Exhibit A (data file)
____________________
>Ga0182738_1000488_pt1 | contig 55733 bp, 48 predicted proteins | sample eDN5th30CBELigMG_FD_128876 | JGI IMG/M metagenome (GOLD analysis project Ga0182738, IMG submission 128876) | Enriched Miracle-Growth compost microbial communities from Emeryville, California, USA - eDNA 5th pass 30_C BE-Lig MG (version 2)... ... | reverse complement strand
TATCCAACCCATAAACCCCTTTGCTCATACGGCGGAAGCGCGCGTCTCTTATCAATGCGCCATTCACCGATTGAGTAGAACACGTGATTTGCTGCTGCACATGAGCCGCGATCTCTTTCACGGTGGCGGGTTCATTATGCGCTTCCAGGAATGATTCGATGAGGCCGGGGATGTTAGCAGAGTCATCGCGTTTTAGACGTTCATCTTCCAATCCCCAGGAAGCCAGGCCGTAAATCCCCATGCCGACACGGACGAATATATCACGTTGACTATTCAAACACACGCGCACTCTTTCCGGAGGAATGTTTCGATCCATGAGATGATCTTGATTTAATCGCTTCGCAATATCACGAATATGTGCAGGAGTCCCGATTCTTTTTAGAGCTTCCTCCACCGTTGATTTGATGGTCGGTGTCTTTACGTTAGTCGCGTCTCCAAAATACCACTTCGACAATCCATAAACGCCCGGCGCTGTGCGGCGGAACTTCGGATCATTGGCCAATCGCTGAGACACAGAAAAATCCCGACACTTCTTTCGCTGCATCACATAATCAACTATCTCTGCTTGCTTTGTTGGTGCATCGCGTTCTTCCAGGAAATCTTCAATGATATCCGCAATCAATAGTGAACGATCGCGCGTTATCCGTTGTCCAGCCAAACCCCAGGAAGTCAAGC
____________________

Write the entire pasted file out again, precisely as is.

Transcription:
>Ga0182738_1000488_pt1 | contig 55733 bp, 48 predicted proteins | sample eDN5th30CBELigMG_FD_128876 | JGI IMG/M metagenome (GOLD analysis project Ga0182738, IMG submission 128876) | Enriched Miracle-Growth compost microbial communities from Emeryville, California, USA - eDNA 5th pass 30_C BE-Lig MG (version 2)... ... | reverse complement strand
TATCCAACCCATAAACCCCTTTGCTCATACGGCGGAAGCGCGCGTCTCTTATCAATGCGCCATTCACCGATTGAGTAGAACACGTGATTTGCTGCTGCACATGAGCCGCGATCTCTTTCACGGTGGCGGGTTCATTATGCGCTTCCAGGAATGATTCGATGAGGCCGGGGATGTTAGCAGAGTCATCGCGTTTTAGACGTTCATCTTCCAATCCCCAGGAAGCCAGGCCGTAAATCCCCATGCCGACACGGACGAATATATCACGTTGACTATTCAAACACACGCGCACTCTTTCCGGAGGAATGTTTCGATCCATGAGATGATCTTGATTTAATCGCTTCGCAATATCACGAATATGTGCAGGAGTCCCGATTCTTTTTAGAGCTTCCTCCACCGTTGATTTGATGGTCGGTGTCTTTACGTTAGTCGCGTCTCCAAAATACCACTTCGACAATCCATAAACGCCCGGCGCTGTGCGGCGGAACTTCGGATCATTGGCCAATCGCTGAGACACAGAAAAATCCCGACACTTCTTTCGCTGCATCACATAATCAACTATCTCTGCTTGCTTTGTTGGTGCATCGCGTTCTTCCAGGAAATCTTCAATGATATCCGCAATCAATAGTGAACGATCGCGCGTTATCCGTTGTCCAGCCAAACCCCAGGAAGTCAAGC